Worldview for Christian Witness

by Charles H. Kraft

William Carey Library, 1605 E. Elizabeth St., Pasadena, CA 91104, 2008, 547 pages, $29.99.

Reviewed by Brian M. Howell, associate professor of anthropology, Wheaton College, Wheaton, Illinois.

Few scholars of missionary method and theory have made more impact than Charles Kraft. Along with Paul Hiebert and Donald McGavran, Kraft’s career has practically defined the missiological lexicon. His magnum opus, Christianity in Culture, applied linguistic theory to the communication of the gospel in a way that made the world safe for ethno-theology and contextualization. Kraft’s latest book, Worldview for Christian Witness, continues his work of encouraging missionaries to take seriously the cultural embeddedness of the gospel. Emphasizing the concept of worldview as the key organizing idea for mission work, Kraft makes his case that by attending to the “deep levels” of culture (i.e., worldview), missionaries and other Christians will be able to understand and, ultimately, inspire change.

The book, at a hefty 547 pages including appendices, is laid out in three parts. Part I reviews some of the literature discussing the worldview concept in philosophy and theology, as well as classic anthropological support for the idea. Part II, “Characteristics of Worldviews,” presents eight chapters detailing Kraft’s unique terminology for how to understand worldviews. In Part III, Kraft gives practical advice for addressing worldview change. The overall message of the book is vital for effective missionary work: culture matters! The concept of worldview provides one way for those coming to this idea for the first time a way into the complex conversation of gospel and culture. However, for anyone who wants to see how anthropology can apply to missiology, this book does little to convey contemporary anthropological theory as it relates to culture change or Christian conversion. Although the worldview concept has become mainstream in missiological circles, it is virtually defunct in use in contemporary anthropology. Kraft uses Michael Kearney’s 1984 book on worldview as the anthropological example; however, there is no anthropological reference more recent than that. Classic anthropology can still speak to us today, but there is a great deal more current theory that is helpful for understanding culture change.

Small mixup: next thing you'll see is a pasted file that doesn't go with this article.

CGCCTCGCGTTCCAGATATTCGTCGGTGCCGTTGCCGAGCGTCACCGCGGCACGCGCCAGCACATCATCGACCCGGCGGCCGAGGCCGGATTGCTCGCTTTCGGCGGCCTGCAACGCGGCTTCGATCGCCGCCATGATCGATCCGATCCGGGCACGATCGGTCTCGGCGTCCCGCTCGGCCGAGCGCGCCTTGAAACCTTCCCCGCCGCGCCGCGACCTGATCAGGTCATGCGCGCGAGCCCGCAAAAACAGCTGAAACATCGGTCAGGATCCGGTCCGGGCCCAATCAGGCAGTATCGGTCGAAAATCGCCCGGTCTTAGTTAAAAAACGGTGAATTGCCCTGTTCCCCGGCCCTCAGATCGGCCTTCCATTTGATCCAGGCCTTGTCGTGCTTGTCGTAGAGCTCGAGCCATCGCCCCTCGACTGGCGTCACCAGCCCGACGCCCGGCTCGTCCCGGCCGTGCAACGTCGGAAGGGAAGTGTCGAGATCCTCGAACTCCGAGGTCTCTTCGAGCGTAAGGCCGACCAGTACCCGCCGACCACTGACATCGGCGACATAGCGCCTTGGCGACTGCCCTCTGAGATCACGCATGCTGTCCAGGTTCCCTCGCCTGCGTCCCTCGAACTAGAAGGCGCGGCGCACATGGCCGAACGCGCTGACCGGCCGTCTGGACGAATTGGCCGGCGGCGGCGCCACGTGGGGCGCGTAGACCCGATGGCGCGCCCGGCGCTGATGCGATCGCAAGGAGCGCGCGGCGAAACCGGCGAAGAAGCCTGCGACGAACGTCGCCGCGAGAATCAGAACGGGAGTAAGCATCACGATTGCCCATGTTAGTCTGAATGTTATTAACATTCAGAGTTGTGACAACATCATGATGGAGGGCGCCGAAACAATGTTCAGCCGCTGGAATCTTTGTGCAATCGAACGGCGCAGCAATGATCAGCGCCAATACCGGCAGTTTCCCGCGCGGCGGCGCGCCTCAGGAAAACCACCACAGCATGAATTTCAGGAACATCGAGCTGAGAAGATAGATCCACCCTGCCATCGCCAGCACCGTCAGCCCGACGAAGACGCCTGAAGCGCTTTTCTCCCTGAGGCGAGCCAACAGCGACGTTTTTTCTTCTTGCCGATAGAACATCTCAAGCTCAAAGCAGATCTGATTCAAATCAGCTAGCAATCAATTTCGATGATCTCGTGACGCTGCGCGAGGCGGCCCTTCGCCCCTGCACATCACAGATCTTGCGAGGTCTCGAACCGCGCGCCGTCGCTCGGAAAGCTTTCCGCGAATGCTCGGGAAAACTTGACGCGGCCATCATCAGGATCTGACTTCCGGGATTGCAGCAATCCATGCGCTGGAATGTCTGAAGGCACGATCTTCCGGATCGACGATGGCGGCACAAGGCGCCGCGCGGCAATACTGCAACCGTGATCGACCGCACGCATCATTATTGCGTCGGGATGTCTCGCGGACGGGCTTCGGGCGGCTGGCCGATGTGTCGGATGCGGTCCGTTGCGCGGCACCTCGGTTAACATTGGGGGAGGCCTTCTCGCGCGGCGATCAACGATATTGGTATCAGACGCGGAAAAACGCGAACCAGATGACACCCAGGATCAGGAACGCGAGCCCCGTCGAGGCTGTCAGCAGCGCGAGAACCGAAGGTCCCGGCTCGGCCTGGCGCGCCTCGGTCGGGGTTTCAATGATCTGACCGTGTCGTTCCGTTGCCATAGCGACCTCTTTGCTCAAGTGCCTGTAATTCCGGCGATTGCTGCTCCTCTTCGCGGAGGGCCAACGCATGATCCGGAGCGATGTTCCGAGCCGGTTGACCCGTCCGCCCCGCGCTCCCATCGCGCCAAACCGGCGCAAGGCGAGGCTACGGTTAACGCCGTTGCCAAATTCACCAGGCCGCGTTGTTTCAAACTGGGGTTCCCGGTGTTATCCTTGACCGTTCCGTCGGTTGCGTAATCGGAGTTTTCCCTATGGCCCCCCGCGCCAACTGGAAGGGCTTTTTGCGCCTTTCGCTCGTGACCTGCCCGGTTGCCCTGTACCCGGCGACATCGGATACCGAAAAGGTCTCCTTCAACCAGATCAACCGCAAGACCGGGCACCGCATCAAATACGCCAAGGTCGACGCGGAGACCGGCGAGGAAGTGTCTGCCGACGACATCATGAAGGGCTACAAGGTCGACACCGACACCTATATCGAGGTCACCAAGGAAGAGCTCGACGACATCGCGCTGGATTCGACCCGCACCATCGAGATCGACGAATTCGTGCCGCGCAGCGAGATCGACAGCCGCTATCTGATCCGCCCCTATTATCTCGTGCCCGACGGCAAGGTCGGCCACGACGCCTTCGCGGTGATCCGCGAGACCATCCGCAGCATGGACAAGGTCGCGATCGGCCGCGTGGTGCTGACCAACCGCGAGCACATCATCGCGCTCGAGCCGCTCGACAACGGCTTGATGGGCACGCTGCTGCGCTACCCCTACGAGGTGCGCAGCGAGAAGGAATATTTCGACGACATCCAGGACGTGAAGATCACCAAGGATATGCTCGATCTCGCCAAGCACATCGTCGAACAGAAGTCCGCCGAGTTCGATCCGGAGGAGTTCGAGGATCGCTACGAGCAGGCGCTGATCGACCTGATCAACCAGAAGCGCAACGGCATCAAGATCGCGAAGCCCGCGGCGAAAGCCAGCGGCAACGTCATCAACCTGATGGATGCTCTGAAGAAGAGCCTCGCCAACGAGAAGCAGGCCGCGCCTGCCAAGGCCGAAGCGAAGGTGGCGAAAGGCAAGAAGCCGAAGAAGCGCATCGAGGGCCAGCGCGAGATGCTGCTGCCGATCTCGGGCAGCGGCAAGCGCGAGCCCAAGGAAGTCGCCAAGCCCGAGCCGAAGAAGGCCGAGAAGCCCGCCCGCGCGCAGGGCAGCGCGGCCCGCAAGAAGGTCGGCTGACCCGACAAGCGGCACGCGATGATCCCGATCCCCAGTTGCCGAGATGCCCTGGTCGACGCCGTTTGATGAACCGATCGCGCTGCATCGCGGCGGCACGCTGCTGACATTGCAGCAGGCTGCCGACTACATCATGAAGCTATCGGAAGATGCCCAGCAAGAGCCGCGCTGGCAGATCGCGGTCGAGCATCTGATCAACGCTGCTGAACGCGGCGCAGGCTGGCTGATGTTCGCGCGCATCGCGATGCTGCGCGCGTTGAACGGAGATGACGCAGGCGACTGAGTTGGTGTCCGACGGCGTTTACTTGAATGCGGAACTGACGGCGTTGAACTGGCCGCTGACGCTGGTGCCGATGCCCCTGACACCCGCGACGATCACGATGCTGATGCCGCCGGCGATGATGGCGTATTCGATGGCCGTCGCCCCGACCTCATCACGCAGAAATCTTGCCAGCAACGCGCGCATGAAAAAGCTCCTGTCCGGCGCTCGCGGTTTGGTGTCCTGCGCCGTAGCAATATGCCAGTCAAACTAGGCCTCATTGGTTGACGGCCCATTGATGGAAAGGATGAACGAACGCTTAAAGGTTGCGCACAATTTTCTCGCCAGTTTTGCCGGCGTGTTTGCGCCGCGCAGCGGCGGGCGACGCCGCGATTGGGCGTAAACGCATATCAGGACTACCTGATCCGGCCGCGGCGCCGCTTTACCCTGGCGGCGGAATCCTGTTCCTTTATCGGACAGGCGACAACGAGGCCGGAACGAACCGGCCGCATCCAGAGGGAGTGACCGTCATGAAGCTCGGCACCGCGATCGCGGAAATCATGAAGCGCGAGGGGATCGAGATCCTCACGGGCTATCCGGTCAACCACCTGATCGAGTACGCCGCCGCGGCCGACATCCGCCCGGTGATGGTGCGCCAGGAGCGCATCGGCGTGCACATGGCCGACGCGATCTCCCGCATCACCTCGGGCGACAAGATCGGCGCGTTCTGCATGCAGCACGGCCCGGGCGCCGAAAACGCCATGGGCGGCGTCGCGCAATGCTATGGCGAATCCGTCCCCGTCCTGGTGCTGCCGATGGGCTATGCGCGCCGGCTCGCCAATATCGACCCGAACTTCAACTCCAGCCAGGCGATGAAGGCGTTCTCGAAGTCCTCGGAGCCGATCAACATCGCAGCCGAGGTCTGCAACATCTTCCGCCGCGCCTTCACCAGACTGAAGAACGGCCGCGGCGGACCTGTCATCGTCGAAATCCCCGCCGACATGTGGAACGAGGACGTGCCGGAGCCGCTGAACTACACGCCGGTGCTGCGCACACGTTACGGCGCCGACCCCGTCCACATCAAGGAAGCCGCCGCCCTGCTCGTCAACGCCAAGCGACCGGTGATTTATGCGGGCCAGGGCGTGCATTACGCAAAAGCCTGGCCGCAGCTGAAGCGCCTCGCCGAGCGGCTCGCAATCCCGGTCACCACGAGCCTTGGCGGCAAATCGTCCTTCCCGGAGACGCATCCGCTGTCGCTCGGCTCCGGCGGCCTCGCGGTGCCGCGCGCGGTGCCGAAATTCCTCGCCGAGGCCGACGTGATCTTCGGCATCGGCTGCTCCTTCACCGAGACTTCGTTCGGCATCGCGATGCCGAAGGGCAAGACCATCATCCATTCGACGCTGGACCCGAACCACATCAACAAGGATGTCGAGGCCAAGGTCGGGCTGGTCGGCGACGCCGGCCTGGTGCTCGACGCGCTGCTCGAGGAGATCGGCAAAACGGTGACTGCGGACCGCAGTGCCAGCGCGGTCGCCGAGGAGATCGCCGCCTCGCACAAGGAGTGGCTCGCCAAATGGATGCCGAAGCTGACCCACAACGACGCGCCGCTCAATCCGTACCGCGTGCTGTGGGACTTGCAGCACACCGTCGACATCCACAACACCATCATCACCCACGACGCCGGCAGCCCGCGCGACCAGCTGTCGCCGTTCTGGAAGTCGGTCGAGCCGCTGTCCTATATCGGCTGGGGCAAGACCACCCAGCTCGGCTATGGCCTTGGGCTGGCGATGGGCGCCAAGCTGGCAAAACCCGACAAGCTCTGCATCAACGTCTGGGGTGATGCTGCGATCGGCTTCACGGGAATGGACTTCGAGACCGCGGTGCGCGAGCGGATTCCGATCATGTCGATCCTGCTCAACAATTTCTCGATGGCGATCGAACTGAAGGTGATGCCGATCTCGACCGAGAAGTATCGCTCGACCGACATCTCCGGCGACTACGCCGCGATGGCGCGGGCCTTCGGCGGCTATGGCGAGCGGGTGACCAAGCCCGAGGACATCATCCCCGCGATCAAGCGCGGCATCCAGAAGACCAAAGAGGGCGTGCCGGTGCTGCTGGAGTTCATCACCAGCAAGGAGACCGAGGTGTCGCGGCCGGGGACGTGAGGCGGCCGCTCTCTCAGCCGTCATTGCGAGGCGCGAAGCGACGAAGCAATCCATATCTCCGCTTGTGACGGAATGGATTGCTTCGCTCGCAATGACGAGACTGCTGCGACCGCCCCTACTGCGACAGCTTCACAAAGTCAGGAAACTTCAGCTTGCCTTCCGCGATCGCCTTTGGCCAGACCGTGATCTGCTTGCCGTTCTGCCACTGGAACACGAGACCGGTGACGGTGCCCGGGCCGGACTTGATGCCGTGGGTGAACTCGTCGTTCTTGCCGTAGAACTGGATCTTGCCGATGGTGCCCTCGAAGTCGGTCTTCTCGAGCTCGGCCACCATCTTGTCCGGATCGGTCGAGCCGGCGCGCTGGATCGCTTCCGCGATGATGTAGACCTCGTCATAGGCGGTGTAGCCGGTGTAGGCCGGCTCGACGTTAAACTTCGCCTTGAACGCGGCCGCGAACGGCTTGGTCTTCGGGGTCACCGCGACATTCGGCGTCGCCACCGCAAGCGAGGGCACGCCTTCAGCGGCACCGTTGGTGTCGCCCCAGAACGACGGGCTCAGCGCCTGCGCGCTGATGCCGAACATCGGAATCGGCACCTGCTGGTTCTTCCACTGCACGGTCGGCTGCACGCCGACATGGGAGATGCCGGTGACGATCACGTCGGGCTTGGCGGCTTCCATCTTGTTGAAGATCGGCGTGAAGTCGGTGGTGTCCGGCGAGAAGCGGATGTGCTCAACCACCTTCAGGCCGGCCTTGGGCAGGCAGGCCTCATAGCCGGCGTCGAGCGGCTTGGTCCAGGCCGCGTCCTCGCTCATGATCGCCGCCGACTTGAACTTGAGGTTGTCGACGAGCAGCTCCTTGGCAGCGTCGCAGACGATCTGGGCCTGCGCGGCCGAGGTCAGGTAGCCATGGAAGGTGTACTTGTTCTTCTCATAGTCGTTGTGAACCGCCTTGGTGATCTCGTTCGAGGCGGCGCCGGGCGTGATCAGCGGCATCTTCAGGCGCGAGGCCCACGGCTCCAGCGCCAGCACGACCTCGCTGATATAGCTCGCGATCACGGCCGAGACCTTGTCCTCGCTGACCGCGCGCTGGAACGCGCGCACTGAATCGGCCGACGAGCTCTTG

Kraft is thorough in his work. In his hands, the worldview concept does not completely fail to illuminate various aspects of culture; however, the numerous typologies of particular “worldview configurations,” accompanied by many graphs, charts, arrows, and diagrams, suggest more discrete boundaries for culture than contemporary anthropological theory would support. In our globalized world concepts of hybridity, global ethnoscapes, and practice theory-based approaches to agency yield more nuanced understandings of cultural change.

For missionary practitioners there is much here to be commended. As a former missionary, Kraft makes some helpful applications. Those who have read his other works, however, will not find much new here. Those who have not read Kraft at all surely should. I recommend those coming to him for the first time would do well to start with his classic Christianity in Culture or his Culture, Communication and Christianity.

Check these titles:
Hiebert, Paul G. 1999. Missiological Implications of Epistemological Shifts. Harrisburg, Pa.: Continuum.

Kraft, Charles. 1979. Christianity in Culture. Maryknoll, N.Y.: Orbis Books.

___________. 2001. Culture, Communication and Christianity. Pasadena, Calif.: William Carey Library.

Walls, Andrew. 1997. The Missionary Movement in Christian History: Studies in the Transmission of Faith. Maryknoll, N.Y.: Orbis Books.

Copyright  © 2009 Evangelism and Missions Information Service (EMIS).  All rights reserved. Not to be reproduced or copied in any form without written permission from EMIS. 


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